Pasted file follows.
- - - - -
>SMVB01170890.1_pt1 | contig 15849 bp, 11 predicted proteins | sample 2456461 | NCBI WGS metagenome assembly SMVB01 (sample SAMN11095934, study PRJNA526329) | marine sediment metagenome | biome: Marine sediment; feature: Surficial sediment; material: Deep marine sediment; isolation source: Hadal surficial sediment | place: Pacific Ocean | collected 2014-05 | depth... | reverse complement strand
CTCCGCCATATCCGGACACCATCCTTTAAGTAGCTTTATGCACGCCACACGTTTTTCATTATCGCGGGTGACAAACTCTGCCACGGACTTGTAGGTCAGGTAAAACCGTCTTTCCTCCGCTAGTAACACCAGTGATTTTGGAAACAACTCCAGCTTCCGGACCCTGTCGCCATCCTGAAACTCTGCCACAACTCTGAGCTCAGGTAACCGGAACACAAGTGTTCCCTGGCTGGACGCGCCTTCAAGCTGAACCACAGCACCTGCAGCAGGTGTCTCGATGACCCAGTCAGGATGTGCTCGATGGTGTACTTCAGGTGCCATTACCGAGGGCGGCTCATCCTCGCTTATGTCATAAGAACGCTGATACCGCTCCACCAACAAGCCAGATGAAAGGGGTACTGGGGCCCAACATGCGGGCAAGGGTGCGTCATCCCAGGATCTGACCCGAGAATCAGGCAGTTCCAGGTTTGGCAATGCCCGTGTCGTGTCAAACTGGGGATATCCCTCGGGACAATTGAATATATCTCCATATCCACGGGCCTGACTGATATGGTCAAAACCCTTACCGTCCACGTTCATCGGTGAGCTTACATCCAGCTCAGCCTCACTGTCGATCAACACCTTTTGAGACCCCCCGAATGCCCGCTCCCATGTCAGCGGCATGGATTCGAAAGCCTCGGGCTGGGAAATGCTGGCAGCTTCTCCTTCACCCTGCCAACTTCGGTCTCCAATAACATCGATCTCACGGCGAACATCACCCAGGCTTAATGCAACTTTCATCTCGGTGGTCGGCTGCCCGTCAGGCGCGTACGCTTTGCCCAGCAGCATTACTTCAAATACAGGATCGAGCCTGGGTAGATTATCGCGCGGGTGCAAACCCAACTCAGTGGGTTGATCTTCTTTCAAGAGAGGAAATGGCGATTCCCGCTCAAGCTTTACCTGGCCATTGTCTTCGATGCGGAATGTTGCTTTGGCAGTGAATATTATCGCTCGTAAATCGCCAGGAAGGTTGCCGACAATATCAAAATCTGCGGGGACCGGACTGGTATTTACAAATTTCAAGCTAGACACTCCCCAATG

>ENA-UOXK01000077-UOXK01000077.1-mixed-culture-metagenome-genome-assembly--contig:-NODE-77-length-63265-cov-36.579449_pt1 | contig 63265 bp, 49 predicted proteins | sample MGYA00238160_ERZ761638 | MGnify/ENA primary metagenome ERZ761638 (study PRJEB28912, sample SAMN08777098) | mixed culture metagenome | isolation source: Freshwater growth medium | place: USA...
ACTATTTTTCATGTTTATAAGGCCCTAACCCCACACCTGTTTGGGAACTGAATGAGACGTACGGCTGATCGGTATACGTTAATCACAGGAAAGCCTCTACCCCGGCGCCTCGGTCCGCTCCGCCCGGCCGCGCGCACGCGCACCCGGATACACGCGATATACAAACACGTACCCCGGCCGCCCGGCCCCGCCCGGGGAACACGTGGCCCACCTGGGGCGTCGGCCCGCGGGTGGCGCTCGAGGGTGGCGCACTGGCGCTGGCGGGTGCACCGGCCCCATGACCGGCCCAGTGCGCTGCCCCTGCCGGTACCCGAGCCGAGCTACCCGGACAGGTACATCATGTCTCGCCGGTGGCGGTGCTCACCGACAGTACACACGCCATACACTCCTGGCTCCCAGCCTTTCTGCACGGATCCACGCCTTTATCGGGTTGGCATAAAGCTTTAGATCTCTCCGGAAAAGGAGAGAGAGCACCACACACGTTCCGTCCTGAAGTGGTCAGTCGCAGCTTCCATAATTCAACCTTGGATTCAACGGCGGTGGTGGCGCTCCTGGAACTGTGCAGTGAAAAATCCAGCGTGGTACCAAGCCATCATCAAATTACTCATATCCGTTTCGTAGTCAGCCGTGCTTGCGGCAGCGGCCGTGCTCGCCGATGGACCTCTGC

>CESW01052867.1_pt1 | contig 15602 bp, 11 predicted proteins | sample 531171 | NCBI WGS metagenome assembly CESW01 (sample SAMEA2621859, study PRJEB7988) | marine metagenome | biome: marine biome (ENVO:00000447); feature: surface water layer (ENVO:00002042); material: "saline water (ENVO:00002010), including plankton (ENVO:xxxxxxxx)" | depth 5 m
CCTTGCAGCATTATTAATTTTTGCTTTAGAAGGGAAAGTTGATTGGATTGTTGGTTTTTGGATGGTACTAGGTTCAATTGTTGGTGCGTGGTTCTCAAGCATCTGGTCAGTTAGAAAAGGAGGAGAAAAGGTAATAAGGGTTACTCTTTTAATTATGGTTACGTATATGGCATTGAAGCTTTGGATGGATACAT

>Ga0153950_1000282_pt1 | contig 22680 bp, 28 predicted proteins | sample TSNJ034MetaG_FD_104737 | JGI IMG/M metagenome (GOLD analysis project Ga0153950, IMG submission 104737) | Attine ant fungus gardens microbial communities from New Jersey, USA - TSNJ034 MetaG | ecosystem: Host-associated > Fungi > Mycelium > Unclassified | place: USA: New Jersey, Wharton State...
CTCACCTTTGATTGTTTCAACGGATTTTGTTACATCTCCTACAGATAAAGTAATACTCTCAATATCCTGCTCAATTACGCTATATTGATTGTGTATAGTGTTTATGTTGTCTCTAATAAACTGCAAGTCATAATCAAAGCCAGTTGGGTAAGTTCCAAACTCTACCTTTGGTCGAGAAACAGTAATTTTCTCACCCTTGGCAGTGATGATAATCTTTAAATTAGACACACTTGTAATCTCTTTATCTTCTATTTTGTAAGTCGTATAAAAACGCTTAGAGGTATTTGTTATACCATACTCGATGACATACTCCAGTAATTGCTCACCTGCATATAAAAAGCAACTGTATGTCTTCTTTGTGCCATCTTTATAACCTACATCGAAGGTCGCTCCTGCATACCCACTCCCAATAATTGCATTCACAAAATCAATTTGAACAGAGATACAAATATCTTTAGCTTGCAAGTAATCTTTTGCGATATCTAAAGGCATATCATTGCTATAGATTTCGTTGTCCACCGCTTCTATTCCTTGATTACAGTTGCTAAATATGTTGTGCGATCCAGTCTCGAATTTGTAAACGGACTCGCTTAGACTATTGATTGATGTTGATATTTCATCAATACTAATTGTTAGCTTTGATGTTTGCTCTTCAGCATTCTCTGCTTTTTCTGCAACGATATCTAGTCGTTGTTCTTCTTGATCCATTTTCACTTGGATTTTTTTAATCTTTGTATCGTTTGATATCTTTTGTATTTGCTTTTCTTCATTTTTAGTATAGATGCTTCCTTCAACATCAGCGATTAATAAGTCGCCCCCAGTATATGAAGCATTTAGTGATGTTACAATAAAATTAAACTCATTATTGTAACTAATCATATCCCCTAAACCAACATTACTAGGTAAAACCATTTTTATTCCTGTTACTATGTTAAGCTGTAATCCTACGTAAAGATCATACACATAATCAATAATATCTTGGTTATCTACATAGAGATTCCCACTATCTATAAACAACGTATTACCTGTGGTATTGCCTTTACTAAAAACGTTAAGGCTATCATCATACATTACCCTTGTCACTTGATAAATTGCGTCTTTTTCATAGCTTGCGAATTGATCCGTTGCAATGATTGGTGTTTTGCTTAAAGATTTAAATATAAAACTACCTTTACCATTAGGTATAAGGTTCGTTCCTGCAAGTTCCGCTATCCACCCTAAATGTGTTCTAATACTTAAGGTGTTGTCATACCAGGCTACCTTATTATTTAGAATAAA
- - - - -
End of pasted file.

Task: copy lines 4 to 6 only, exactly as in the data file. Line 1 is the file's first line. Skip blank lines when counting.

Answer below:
ACTATTTTTCATGTTTATAAGGCCCTAACCCCACACCTGTTTGGGAACTGAATGAGACGTACGGCTGATCGGTATACGTTAATCACAGGAAAGCCTCTACCCCGGCGCCTCGGTCCGCTCCGCCCGGCCGCGCGCACGCGCACCCGGATACACGCGATATACAAACACGTACCCCGGCCGCCCGGCCCCGCCCGGGGAACACGTGGCCCACCTGGGGCGTCGGCCCGCGGGTGGCGCTCGAGGGTGGCGCACTGGCGCTGGCGGGTGCACCGGCCCCATGACCGGCCCAGTGCGCTGCCCCTGCCGGTACCCGAGCCGAGCTACCCGGACAGGTACATCATGTCTCGCCGGTGGCGGTGCTCACCGACAGTACACACGCCATACACTCCTGGCTCCCAGCCTTTCTGCACGGATCCACGCCTTTATCGGGTTGGCATAAAGCTTTAGATCTCTCCGGAAAAGGAGAGAGAGCACCACACACGTTCCGTCCTGAAGTGGTCAGTCGCAGCTTCCATAATTCAACCTTGGATTCAACGGCGGTGGTGGCGCTCCTGGAACTGTGCAGTGAAAAATCCAGCGTGGTACCAAGCCATCATCAAATTACTCATATCCGTTTCGTAGTCAGCCGTGCTTGCGGCAGCGGCCGTGCTCGCCGATGGACCTCTGC

>CESW01052867.1_pt1 | contig 15602 bp, 11 predicted proteins | sample 531171 | NCBI WGS metagenome assembly CESW01 (sample SAMEA2621859, study PRJEB7988) | marine metagenome | biome: marine biome (ENVO:00000447); feature: surface water layer (ENVO:00002042); material: "saline water (ENVO:00002010), including plankton (ENVO:xxxxxxxx)" | depth 5 m
CCTTGCAGCATTATTAATTTTTGCTTTAGAAGGGAAAGTTGATTGGATTGTTGGTTTTTGGATGGTACTAGGTTCAATTGTTGGTGCGTGGTTCTCAAGCATCTGGTCAGTTAGAAAAGGAGGAGAAAAGGTAATAAGGGTTACTCTTTTAATTATGGTTACGTATATGGCATTGAAGCTTTGGATGGATACAT